Politics apart,
BJP MP Varun Gandhi has just completed a two-year project to draw up ‘A Rural Manifesto’ to address farmer distress.

He speaks to ET on what his book says on rural distress, its causes and where policy and politics may have failed the Indian farmer.

Why a rural manifesto?

I have been associated with the rural cause since 2009 when I first became an MP. After 2014, I worked to draw up an economic model to understand why farmers commit suicide. It is then that I began thinking over the need for a roadmap to build a village into a sustainable economic unit. That idea led to this book. Perhaps, after these elections, I would like to get together with people who are working in areas of waters security, greater labour protection and reforms and create an alliance which may be non-political in nature but acts as a pressure group to get things done.

What are the concerns you’ve identified?

The key area is farmer pauperisation. Today, we’ve a situation whereby farmers don’t want their children to take up farming and the reason is purely economic. The input costs and inequitable access make farming an almost impossible proposition today. From poor irrigation facilities leading to farmer suicides to lack of legal backing for agricultural tenancy and poor farmer income — all are key to this situation.

Is this Indicative of policy failure?

It is indicative of the fact that we need to have a new conversation about improving the lot of the marginal farmers and a policy environment which improves the efficacy of systemic structures. It also demands a close look at political policies that may have led to long-term damage in rural sector — like misuse of groundwater. Our tubewell subsidy culture runs through patronage.

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Is there inadequate political sensitivity to farmer issues?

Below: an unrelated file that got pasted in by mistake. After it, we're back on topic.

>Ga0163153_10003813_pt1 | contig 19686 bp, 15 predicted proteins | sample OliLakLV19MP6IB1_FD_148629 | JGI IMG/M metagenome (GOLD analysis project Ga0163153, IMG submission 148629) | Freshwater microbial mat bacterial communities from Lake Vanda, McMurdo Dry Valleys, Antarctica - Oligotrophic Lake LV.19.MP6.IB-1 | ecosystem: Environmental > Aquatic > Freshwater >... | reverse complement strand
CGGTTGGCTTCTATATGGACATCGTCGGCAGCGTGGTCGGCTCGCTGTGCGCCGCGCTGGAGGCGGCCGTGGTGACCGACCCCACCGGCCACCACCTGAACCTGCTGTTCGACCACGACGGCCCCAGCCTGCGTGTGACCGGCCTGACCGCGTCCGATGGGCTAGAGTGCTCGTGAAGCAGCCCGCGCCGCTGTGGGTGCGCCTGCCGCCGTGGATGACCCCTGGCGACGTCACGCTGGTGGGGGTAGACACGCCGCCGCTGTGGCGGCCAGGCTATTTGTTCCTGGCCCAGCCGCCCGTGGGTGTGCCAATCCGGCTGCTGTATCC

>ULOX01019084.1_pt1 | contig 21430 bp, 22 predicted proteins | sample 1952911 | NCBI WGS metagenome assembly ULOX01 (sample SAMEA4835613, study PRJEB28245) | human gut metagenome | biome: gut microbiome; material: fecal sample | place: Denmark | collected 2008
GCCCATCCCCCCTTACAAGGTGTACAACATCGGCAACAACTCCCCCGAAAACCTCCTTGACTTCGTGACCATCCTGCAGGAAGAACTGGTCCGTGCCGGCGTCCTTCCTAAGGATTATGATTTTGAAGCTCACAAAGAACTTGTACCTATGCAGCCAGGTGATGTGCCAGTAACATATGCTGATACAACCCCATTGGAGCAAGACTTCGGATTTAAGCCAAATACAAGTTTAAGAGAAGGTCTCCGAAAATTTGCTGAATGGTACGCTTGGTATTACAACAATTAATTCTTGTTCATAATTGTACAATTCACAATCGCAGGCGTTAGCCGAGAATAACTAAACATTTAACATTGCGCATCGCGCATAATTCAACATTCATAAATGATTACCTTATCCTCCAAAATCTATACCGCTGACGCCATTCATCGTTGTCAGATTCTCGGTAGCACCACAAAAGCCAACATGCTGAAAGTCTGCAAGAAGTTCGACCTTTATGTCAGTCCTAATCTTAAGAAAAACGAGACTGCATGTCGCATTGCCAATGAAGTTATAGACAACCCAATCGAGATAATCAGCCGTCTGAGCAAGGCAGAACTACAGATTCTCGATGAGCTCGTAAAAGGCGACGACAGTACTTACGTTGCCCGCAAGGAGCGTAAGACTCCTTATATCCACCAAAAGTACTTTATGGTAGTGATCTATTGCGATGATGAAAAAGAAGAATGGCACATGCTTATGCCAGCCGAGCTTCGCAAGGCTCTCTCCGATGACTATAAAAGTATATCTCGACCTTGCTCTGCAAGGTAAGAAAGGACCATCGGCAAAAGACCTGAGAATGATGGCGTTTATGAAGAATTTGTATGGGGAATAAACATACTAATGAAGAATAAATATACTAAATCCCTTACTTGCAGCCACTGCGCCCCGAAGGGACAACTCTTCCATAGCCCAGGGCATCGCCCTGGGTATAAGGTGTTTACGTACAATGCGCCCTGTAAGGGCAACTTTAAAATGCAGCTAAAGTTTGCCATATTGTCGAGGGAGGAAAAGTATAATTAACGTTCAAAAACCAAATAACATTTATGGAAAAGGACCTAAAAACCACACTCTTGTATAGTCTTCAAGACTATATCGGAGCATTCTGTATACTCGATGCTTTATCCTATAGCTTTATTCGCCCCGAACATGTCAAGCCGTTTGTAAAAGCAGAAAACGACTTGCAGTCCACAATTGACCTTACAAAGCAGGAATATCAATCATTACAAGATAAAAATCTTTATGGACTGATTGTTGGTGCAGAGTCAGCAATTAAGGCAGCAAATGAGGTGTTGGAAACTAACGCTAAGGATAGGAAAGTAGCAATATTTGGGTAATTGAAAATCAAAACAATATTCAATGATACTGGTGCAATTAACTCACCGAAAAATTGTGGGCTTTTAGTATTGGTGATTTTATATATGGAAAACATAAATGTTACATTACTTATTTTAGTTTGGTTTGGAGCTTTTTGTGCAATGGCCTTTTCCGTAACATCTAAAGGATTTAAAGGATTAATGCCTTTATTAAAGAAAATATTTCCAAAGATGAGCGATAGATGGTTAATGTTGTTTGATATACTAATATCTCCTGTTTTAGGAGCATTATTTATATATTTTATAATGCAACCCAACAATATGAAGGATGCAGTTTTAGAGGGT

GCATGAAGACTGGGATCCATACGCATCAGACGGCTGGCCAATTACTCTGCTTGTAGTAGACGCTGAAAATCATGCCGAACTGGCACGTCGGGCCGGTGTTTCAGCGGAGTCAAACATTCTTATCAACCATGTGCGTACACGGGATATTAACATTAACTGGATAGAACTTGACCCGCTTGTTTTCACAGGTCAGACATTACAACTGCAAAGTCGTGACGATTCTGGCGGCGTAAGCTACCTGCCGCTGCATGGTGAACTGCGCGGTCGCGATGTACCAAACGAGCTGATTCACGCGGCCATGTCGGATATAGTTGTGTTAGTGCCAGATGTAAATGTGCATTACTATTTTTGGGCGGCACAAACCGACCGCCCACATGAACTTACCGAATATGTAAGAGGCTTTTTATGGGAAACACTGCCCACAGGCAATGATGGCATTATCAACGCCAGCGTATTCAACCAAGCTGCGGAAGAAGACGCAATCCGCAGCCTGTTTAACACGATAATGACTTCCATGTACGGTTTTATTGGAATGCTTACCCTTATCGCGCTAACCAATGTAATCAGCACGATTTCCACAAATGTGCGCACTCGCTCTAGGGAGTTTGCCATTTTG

Look at speeches in any election, of any politician and by any political party. While there is a lot of academic discussion by people like us, the amount of time devoted to this in public narrative is minimal politically. It is also so because farmers seldom vote as farmers. Sometimes they vote as Marathas or Patels, Hindus, or on regional considerations or may be against a dispensation but there is no such thing as a pure farm narrative in Indian politics. I also think that inevitably as communication revolution reaches its zenith, you will see farmers voting as farmers.

How do loan waivers fit into this matrix?

India’s fiscal pundits have been quick to decry loan waivers. Many people say this is a handout but look at it vis-a-vis the handouts that have been given to industry over the years. If you look at the current NPA crisis, it’s not because of farmers holding back on repayments. The culprits are somewhere else but I do accept the point that we cannot be fiscally irresponsible just to be politically expedient. We do need to re-tailor our schemes. There are examples like that of the Kerala State Debt Relief Commission which is empowered to deal with both institutional and non-institutional debt. The crux of the matter is to decentralise.





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